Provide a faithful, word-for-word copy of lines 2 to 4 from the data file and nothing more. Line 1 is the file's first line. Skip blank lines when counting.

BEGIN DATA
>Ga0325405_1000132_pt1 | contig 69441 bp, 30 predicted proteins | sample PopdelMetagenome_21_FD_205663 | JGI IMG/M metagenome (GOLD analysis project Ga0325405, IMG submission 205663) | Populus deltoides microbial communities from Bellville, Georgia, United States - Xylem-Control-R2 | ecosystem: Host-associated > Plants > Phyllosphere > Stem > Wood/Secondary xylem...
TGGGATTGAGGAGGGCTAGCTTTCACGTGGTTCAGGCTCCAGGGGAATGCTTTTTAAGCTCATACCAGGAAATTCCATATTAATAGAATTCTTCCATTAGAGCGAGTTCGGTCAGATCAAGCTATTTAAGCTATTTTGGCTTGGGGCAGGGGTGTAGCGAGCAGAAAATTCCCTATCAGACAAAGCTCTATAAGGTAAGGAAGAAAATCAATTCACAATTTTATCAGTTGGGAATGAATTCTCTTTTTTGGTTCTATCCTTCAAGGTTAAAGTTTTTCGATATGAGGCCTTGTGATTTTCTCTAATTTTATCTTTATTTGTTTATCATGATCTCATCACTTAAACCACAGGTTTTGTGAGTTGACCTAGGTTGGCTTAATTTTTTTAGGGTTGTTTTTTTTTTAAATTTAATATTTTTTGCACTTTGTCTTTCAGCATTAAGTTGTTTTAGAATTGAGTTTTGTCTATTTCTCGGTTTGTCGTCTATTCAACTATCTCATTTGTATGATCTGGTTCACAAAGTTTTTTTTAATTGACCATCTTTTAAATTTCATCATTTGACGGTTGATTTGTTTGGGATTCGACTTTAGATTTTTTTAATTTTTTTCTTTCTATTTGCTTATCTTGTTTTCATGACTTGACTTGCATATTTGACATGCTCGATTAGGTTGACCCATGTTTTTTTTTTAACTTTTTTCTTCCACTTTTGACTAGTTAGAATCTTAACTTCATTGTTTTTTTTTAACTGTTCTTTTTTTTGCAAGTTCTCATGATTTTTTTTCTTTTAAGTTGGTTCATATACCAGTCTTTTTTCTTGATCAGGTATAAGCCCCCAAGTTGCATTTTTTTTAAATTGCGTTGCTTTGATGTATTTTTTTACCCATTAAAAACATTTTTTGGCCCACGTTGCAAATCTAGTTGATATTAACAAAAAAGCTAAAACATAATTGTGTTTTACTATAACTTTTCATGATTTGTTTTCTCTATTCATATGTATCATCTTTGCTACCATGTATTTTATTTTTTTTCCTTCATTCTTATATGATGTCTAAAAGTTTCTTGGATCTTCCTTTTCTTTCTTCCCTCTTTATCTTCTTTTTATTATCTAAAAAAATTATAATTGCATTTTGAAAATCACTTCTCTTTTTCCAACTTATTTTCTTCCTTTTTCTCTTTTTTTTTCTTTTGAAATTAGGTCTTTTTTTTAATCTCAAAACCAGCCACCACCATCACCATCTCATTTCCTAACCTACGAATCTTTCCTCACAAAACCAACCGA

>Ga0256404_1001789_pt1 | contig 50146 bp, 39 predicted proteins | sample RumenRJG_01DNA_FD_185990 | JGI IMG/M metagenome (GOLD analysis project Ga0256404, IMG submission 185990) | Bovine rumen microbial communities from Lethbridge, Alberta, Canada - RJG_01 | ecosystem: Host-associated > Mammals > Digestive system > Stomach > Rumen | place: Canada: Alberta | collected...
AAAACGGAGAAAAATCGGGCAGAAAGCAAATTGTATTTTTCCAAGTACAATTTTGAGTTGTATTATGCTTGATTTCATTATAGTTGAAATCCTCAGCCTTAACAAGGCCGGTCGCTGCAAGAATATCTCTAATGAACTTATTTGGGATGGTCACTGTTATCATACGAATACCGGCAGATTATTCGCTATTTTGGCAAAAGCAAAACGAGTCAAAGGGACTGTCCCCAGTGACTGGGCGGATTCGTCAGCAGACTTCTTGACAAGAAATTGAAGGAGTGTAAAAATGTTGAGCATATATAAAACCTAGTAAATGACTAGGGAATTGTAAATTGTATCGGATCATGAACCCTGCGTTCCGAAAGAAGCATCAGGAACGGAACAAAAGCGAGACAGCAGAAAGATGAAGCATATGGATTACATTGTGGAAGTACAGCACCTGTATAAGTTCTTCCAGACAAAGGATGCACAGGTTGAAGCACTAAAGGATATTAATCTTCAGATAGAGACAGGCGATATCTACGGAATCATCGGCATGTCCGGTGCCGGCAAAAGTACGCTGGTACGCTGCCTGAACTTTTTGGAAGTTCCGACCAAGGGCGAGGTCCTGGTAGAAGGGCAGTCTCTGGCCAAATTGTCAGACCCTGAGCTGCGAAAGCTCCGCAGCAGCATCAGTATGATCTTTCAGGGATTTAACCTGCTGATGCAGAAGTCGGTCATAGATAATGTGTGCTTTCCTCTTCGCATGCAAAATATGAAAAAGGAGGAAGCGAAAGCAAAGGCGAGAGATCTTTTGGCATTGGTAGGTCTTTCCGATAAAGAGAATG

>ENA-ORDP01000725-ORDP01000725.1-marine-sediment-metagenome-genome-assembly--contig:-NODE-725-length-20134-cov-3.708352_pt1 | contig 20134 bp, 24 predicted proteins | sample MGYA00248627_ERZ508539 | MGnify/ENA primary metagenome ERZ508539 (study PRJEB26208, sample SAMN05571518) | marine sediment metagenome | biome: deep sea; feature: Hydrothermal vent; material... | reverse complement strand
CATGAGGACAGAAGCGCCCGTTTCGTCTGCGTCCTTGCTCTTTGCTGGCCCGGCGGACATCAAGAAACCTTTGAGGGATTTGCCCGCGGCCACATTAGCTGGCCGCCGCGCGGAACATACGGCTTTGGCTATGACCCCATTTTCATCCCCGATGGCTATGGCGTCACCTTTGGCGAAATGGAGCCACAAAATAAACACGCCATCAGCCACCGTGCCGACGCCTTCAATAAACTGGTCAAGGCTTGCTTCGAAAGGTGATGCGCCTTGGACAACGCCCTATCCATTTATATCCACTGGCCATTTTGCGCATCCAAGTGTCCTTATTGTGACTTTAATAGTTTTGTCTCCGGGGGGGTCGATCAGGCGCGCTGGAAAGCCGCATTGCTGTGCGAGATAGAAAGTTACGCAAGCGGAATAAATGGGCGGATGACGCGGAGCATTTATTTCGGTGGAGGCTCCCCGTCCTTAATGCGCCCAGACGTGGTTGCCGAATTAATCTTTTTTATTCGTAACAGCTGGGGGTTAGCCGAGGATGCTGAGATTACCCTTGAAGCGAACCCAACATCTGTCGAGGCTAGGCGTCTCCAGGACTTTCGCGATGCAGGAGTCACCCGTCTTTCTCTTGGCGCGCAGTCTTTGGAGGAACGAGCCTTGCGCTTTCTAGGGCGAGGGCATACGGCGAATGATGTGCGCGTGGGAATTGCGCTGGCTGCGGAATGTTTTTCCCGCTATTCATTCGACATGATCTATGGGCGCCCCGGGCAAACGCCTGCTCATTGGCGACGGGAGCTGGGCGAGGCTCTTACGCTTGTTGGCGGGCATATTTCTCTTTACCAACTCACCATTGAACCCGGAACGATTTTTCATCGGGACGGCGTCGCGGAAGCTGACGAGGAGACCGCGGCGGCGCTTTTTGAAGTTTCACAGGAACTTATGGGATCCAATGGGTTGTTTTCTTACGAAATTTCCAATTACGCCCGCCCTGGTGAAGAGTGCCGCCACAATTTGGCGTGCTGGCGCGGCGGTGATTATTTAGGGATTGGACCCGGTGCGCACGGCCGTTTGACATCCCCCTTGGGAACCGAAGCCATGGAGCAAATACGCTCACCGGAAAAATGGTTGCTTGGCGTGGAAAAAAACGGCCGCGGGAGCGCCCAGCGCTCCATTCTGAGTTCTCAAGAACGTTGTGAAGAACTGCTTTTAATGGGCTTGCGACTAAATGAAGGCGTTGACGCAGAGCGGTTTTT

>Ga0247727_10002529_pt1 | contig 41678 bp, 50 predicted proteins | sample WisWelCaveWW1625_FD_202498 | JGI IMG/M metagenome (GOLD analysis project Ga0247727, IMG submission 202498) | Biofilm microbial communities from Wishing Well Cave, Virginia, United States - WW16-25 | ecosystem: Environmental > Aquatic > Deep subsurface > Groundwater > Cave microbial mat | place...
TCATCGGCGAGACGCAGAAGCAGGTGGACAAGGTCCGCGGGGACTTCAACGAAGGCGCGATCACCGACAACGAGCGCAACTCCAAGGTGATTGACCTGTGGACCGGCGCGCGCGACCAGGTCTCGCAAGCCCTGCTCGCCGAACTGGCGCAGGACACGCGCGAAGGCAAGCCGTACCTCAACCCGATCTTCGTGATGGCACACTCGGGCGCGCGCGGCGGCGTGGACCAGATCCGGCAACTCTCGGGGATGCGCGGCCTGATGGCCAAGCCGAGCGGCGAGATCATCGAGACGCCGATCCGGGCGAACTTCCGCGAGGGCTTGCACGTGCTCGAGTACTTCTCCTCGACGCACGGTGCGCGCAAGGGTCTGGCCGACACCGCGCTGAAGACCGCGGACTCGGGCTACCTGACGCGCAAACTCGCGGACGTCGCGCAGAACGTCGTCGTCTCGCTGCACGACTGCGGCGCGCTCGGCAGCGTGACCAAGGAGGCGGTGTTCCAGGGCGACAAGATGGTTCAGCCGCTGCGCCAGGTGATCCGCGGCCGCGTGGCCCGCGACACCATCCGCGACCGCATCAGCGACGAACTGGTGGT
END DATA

TGGGATTGAGGAGGGCTAGCTTTCACGTGGTTCAGGCTCCAGGGGAATGCTTTTTAAGCTCATACCAGGAAATTCCATATTAATAGAATTCTTCCATTAGAGCGAGTTCGGTCAGATCAAGCTATTTAAGCTATTTTGGCTTGGGGCAGGGGTGTAGCGAGCAGAAAATTCCCTATCAGACAAAGCTCTATAAGGTAAGGAAGAAAATCAATTCACAATTTTATCAGTTGGGAATGAATTCTCTTTTTTGGTTCTATCCTTCAAGGTTAAAGTTTTTCGATATGAGGCCTTGTGATTTTCTCTAATTTTATCTTTATTTGTTTATCATGATCTCATCACTTAAACCACAGGTTTTGTGAGTTGACCTAGGTTGGCTTAATTTTTTTAGGGTTGTTTTTTTTTTAAATTTAATATTTTTTGCACTTTGTCTTTCAGCATTAAGTTGTTTTAGAATTGAGTTTTGTCTATTTCTCGGTTTGTCGTCTATTCAACTATCTCATTTGTATGATCTGGTTCACAAAGTTTTTTTTAATTGACCATCTTTTAAATTTCATCATTTGACGGTTGATTTGTTTGGGATTCGACTTTAGATTTTTTTAATTTTTTTCTTTCTATTTGCTTATCTTGTTTTCATGACTTGACTTGCATATTTGACATGCTCGATTAGGTTGACCCATGTTTTTTTTTTAACTTTTTTCTTCCACTTTTGACTAGTTAGAATCTTAACTTCATTGTTTTTTTTTAACTGTTCTTTTTTTTGCAAGTTCTCATGATTTTTTTTCTTTTAAGTTGGTTCATATACCAGTCTTTTTTCTTGATCAGGTATAAGCCCCCAAGTTGCATTTTTTTTAAATTGCGTTGCTTTGATGTATTTTTTTACCCATTAAAAACATTTTTTGGCCCACGTTGCAAATCTAGTTGATATTAACAAAAAAGCTAAAACATAATTGTGTTTTACTATAACTTTTCATGATTTGTTTTCTCTATTCATATGTATCATCTTTGCTACCATGTATTTTATTTTTTTTCCTTCATTCTTATATGATGTCTAAAAGTTTCTTGGATCTTCCTTTTCTTTCTTCCCTCTTTATCTTCTTTTTATTATCTAAAAAAATTATAATTGCATTTTGAAAATCACTTCTCTTTTTCCAACTTATTTTCTTCCTTTTTCTCTTTTTTTTTCTTTTGAAATTAGGTCTTTTTTTTAATCTCAAAACCAGCCACCACCATCACCATCTCATTTCCTAACCTACGAATCTTTCCTCACAAAACCAACCGA

>Ga0256404_1001789_pt1 | contig 50146 bp, 39 predicted proteins | sample RumenRJG_01DNA_FD_185990 | JGI IMG/M metagenome (GOLD analysis project Ga0256404, IMG submission 185990) | Bovine rumen microbial communities from Lethbridge, Alberta, Canada - RJG_01 | ecosystem: Host-associated > Mammals > Digestive system > Stomach > Rumen | place: Canada: Alberta | collected...
AAAACGGAGAAAAATCGGGCAGAAAGCAAATTGTATTTTTCCAAGTACAATTTTGAGTTGTATTATGCTTGATTTCATTATAGTTGAAATCCTCAGCCTTAACAAGGCCGGTCGCTGCAAGAATATCTCTAATGAACTTATTTGGGATGGTCACTGTTATCATACGAATACCGGCAGATTATTCGCTATTTTGGCAAAAGCAAAACGAGTCAAAGGGACTGTCCCCAGTGACTGGGCGGATTCGTCAGCAGACTTCTTGACAAGAAATTGAAGGAGTGTAAAAATGTTGAGCATATATAAAACCTAGTAAATGACTAGGGAATTGTAAATTGTATCGGATCATGAACCCTGCGTTCCGAAAGAAGCATCAGGAACGGAACAAAAGCGAGACAGCAGAAAGATGAAGCATATGGATTACATTGTGGAAGTACAGCACCTGTATAAGTTCTTCCAGACAAAGGATGCACAGGTTGAAGCACTAAAGGATATTAATCTTCAGATAGAGACAGGCGATATCTACGGAATCATCGGCATGTCCGGTGCCGGCAAAAGTACGCTGGTACGCTGCCTGAACTTTTTGGAAGTTCCGACCAAGGGCGAGGTCCTGGTAGAAGGGCAGTCTCTGGCCAAATTGTCAGACCCTGAGCTGCGAAAGCTCCGCAGCAGCATCAGTATGATCTTTCAGGGATTTAACCTGCTGATGCAGAAGTCGGTCATAGATAATGTGTGCTTTCCTCTTCGCATGCAAAATATGAAAAAGGAGGAAGCGAAAGCAAAGGCGAGAGATCTTTTGGCATTGGTAGGTCTTTCCGATAAAGAGAATG